There is an old thread here that discusses:
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A copy of that text (so it is in one place):
is quite a small unit and it is fixed to the engine
by 8 bolts around the bell housing, 4 bolts on the prop shaft and releasing the control cable, easing the prop shaft gland we were able to slide the prop shaft back a couple of inches sufficient to allow the gearbox
to move back and be lifted out. Not having the right tools on board I was able to put the gearbox into a carrier bag and take home with me.
an area on the workshop bench, I drained the oil
, removed the 4 bolts that held the control lever in place and removed it. The gearbox is accessed by removing the 8 bolts holding the bell housing to the gearbox, the jointing was just liquid cement so having removed the bell housing I could now see inside the gearbox. You need to be careful to protect the seals
at each end, there are 3 shafts an input shaft, an intermediate shaft and the one that we are interested in the output shaft, which is recognised by being the largest and has a locknut on each end. Note: these nuts are left handed threads.
You need to clear the locking tab and using a long handle socket or torque wrench to remove the nuts. You will then need a puller to remove the roller bearings and collar (2) and the bearing inner race
and collar (2). You should then be able to lay out the whole shaft on to a nice clean surface, clean the individual components and inspect for damage or wear. The main area’s to look at are the bearings and the drive cone. Having said earlier that the reverse gear
seemed ok, I was hoping to reverse the drive cone if possible as I felt this was not as important as the forward gear
but I found that the gearbox had been opened up previously and that the cone was worn both sides, however there was some grooving left on the cone with a possibility of reclaiming the contact surface.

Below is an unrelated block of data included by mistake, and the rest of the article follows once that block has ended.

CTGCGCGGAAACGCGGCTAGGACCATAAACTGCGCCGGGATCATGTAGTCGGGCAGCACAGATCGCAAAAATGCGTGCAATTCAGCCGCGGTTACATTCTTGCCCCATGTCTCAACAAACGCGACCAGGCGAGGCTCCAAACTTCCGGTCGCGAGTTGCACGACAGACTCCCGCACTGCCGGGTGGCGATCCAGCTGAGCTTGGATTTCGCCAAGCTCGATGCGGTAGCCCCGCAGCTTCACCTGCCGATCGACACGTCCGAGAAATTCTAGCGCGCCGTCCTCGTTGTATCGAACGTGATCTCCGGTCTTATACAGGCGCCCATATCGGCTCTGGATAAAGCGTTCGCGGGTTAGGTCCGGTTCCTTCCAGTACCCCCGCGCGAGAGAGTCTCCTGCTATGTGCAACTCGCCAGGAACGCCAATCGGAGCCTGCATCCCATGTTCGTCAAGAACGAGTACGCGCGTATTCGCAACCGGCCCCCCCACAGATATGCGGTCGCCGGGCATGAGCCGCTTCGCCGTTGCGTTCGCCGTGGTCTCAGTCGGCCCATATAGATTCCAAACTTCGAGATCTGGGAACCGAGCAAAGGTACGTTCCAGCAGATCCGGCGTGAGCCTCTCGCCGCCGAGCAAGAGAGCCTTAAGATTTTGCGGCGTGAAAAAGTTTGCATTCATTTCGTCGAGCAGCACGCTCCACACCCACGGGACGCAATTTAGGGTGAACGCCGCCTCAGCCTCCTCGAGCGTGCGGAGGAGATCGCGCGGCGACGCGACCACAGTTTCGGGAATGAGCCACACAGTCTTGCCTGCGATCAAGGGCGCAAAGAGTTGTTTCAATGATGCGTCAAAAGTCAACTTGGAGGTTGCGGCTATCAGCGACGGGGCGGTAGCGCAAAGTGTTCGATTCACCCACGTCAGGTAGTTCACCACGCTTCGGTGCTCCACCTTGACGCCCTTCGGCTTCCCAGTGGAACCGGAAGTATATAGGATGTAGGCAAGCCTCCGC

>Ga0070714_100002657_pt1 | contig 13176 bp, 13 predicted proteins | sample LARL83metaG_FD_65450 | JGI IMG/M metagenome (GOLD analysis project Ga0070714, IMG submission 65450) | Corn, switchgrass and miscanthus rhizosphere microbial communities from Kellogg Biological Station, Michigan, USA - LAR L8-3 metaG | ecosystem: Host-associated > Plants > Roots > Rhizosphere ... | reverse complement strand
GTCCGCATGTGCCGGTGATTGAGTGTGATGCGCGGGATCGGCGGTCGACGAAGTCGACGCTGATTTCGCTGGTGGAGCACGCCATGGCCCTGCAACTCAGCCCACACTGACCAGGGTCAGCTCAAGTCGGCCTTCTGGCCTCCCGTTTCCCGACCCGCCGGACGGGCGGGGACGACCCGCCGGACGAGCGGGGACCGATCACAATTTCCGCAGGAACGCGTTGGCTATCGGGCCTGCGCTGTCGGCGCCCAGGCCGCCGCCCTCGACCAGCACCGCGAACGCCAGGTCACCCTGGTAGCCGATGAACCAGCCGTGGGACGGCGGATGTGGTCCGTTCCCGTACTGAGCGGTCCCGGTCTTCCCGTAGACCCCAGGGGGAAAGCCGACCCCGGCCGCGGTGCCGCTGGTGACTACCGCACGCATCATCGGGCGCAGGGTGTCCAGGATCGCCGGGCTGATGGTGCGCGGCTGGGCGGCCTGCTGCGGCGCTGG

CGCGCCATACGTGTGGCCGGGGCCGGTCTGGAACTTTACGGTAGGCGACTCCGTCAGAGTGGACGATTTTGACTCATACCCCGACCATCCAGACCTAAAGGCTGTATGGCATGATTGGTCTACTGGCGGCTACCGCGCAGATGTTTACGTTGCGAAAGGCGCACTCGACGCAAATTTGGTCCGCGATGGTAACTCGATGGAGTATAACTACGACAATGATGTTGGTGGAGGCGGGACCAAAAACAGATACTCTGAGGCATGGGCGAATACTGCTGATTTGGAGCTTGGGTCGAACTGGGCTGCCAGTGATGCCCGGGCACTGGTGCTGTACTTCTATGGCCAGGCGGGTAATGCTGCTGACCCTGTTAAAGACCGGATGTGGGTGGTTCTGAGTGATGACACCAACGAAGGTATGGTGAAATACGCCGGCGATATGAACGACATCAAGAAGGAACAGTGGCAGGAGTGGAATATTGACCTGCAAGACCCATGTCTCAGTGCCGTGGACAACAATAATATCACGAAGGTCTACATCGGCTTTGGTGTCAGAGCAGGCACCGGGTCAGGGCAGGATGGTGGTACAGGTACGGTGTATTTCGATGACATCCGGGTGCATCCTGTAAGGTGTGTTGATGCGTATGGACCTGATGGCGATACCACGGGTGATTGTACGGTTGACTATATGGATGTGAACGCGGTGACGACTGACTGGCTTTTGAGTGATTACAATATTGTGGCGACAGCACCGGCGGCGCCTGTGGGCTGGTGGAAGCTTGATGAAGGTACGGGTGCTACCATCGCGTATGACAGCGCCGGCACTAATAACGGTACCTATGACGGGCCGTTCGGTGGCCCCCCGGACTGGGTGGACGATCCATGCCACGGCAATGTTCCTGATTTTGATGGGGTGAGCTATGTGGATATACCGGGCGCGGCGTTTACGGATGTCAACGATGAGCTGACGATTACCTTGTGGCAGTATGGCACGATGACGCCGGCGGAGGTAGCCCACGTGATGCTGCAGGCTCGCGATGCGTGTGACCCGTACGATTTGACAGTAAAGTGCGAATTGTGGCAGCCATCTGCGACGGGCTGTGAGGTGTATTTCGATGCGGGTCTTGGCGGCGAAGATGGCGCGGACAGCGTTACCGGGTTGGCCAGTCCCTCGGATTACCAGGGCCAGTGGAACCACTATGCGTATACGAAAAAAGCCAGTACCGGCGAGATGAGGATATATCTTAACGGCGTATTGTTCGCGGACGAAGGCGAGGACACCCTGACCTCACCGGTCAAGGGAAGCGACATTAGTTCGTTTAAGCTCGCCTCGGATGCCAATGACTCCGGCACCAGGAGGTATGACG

The cone is moved in and out of the large gearing by the selector mechanism, the tapered surface of both forward and reverse gear were very shiny, possibly were they had been slipping ? I could not find any referance to this in the manual, so I decided to lap the tapered surface’s with some fine grinding paste ( I was surprised what a difference this made ) When fitting the tapered surfaces together they now locked 100 % and I felt that I had done the right thing.
were then meticulously cleaned before starting to reassemble. You will need a piece of tube to knock the bearings and collars back on. If you have been careful you can reuse the seals
and the locknuts, when fitted these need to be torqued up to approx 10 kg/m or 70 ft/lbs, check that all is ok before using liquid sealant
and refitting the bell housing. Note: A Large vice is very helpful for stripping down and reassembling and don’t forget to relock the locknuts.
Before fitting the control mechanism, use the aperture as an inspection
hole to see that the gears are turning and that the cone moves forward and backwards, you should now be able to fit the control mechanism, Check the O ring is ok and that the shifter which actually locates in the centre of the cone is set to its lowest point (it is possible to be 180 degrees out), loosely fit the 4 bolts, hand tight and fit the control lever to the correct angle.
Note : the bolts holding this plate are over size, allowing for movement to be able to adjust the control lever, so as you can set the same amount of lever movement forwards and backwards, when this is correct you can tighten the 4 bolts.
Before refitting the gearbox, check that the damper plate which is fitted to the flywheel is all ok, then you should be ready to fit the gearbox, lightly grease the spline on the input shaft and slide the gearbox back into position, fit and tighten the 8 bolts, you can then adjust and fit the control cable, put in the required amount of gear oil and secure the filler plug
. Slide back the prop shaft and secure the 4 bolts, you should then be in a position to carry out operational tests. At this stage I found that I wanted to readjust the control lever movement and I found it was just as easy to remove the gearbox, lift
it into the cockpit
and do it rather than struggle in the engine locker. My friend then carried out some tests and found a big improvement, so how long had the cone been slipping ? I quite enjoyed doing the job although as you get older it is more difficult to get in and out of the engine compartments, a bottle of whiskey changed hands which was very nice and it saved my friend putting money
into someone else’s kitty.